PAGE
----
A week after the biggest Skype outage in recent memory (it lasted around 24 hours,) the company CIO posted an interesting rundown of how and why the failure occurred, giving a glimpse as to how Skype works behind the scenes. On Wednesday, December 22, a Skype server handling offline messaging became overloaded, resulting in delayed messages. Due to a bug, a version of Skype for Windows did not process those delayed messages correctly, which made them crash. This led to around 25% of the total Skype supernodes, the clients directing connections and logins in the Skype network, to crash. Since Skype clients have protections built in so that they do not overload the systems they run on, the large amount of crashed clients being restarted caused a massive load on the network, causing more supernodes to shut down to protect themselves. Almost the whole Skype network was thus brought to a halt. Check out the post to view more details, and how the Skype team brought everything back online.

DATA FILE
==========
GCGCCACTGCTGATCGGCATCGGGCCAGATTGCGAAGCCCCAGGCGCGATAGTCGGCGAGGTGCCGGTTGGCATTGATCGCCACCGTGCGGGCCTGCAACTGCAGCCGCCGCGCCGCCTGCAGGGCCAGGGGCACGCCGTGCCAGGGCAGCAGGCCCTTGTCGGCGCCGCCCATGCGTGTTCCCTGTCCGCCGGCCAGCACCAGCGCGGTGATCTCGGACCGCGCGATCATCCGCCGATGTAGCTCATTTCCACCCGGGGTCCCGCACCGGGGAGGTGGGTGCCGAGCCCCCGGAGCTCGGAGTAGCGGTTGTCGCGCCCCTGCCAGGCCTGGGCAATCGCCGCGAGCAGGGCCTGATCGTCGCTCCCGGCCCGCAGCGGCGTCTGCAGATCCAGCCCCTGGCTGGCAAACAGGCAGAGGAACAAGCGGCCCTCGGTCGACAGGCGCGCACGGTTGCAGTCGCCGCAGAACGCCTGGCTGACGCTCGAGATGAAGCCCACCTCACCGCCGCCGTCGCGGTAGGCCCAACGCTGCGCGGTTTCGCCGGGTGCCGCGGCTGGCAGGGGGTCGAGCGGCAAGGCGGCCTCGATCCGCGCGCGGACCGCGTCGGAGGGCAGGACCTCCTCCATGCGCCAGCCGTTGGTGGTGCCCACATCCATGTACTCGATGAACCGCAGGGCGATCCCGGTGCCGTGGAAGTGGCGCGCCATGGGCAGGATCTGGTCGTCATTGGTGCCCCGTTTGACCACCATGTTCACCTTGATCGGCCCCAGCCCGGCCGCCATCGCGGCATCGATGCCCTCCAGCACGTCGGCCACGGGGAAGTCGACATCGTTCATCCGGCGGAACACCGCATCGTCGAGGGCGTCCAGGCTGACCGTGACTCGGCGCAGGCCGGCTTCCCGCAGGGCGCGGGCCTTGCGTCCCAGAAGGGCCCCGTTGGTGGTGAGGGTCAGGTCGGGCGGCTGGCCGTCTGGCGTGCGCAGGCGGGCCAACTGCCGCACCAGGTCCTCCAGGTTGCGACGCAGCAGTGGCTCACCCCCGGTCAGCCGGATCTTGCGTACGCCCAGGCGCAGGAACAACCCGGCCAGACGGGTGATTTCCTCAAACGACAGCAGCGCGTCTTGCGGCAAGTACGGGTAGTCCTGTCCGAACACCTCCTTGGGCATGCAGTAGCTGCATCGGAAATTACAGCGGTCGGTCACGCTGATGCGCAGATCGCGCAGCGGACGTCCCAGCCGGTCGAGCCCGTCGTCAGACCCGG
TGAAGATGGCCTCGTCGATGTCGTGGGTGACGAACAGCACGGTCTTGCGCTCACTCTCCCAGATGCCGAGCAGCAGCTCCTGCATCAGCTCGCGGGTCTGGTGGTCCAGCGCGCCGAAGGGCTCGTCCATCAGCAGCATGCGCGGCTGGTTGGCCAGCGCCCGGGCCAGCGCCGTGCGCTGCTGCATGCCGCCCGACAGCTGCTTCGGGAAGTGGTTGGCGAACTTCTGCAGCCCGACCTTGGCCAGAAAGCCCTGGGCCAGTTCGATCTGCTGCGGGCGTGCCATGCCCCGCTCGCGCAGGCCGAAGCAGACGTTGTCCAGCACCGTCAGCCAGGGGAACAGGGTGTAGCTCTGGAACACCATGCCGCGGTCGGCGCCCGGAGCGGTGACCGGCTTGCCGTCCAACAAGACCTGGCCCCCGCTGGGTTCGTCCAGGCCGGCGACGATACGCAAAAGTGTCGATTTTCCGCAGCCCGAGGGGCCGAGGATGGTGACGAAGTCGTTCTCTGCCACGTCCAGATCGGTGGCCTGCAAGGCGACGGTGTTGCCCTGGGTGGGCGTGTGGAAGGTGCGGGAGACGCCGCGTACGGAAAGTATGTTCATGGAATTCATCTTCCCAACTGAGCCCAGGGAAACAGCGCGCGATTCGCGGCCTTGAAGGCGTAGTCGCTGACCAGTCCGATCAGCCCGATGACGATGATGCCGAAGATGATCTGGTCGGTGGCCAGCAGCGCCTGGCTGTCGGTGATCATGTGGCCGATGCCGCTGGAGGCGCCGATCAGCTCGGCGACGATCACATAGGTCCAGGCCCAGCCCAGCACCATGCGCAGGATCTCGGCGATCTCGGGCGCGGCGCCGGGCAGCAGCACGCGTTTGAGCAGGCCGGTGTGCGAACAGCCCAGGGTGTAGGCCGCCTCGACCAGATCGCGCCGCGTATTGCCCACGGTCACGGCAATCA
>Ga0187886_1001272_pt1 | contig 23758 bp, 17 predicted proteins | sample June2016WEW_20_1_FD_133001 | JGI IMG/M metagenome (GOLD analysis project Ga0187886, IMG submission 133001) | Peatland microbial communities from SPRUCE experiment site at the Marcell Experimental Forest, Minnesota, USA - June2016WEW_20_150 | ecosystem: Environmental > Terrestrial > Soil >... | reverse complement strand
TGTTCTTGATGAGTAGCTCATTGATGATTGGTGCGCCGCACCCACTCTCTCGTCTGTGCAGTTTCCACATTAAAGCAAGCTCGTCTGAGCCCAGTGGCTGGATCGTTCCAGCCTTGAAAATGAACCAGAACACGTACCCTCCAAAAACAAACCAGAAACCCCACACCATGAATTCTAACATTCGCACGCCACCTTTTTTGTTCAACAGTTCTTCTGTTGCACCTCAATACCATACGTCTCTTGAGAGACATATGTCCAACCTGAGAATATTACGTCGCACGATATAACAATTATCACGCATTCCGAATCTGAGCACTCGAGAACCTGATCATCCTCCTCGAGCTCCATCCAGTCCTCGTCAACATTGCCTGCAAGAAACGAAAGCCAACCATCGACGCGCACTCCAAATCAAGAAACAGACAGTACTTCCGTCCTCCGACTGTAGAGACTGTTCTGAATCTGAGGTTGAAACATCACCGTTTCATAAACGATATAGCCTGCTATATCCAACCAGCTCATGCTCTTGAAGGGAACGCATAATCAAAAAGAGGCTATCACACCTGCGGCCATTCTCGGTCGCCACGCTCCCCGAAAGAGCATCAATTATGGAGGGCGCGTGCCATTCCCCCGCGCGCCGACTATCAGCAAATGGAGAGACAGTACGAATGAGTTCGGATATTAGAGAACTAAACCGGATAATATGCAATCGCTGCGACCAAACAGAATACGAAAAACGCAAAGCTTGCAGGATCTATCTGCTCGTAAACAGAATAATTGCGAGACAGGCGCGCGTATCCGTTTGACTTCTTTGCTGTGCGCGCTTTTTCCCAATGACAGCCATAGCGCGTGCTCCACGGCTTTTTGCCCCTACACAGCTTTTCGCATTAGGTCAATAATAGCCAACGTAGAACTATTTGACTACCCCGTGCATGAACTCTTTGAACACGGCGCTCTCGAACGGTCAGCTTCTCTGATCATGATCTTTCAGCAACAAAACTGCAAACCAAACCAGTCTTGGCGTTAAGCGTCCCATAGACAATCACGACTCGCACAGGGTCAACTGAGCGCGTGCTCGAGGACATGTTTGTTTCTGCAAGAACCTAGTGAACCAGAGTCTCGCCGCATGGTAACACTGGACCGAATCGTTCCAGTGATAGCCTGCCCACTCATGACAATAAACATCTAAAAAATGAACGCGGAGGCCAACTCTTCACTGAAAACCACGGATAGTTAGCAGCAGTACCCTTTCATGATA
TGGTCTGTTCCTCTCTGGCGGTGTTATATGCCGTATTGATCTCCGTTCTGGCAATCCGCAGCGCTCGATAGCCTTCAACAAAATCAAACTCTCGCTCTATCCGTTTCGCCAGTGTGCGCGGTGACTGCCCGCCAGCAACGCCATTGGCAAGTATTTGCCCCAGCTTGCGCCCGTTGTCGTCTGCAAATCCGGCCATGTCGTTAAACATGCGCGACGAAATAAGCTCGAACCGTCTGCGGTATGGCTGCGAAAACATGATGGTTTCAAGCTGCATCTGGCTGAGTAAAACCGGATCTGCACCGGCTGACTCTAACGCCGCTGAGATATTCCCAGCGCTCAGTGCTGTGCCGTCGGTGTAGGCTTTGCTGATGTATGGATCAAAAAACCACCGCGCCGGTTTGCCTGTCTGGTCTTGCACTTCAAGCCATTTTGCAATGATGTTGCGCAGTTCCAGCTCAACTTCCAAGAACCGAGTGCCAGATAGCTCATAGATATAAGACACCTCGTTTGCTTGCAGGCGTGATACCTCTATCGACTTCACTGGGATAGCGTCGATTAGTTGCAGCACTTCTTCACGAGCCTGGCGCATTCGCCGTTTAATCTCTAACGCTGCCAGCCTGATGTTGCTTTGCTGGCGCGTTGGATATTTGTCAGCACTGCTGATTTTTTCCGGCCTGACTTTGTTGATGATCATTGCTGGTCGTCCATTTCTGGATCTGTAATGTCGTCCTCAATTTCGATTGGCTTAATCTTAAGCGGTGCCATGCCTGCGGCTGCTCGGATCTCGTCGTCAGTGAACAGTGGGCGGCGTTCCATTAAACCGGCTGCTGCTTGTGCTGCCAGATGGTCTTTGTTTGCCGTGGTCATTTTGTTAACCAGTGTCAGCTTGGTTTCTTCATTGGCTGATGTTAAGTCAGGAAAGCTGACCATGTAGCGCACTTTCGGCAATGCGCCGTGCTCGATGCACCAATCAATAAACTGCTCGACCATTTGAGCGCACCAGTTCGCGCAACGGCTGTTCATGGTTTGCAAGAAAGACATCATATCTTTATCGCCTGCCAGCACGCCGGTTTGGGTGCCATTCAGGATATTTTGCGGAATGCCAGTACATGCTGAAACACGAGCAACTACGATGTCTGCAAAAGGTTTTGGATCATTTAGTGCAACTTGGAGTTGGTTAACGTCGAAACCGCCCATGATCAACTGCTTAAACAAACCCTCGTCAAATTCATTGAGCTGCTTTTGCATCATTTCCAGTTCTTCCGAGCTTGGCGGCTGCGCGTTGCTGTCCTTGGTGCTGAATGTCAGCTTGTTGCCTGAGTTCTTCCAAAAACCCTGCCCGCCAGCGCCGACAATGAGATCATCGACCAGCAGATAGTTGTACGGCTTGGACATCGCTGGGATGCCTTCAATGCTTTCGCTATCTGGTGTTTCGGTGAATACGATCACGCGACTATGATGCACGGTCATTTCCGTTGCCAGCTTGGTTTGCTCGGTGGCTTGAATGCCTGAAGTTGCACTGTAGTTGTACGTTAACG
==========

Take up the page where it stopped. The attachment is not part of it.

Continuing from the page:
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Skype suffered a major outage yesterday where many users, possibly millions, were left without service. It started early in the morning, with people finding that they were unable to login, see their friends list, or place calls. At first, Skype tweeted that they were looking into the issue, but it soon became clear that the problem was affecting a large number of people, for several hours.
Skype put up a blog post in the afternoon to explain what the situation was, and how it was a problem affecting many users that caused the number of supernodes, those systems that are used by the Skype network to connect calls and process logins, to be taken offline. They added that they are working on creating "mega-supernodes" to take over that role and rectify the problem. According to their estimates, voice calls should be functioning within hours, but video calls and group features may be down longer. This may end up being one of the most serious issue that the company has had in the past several years.
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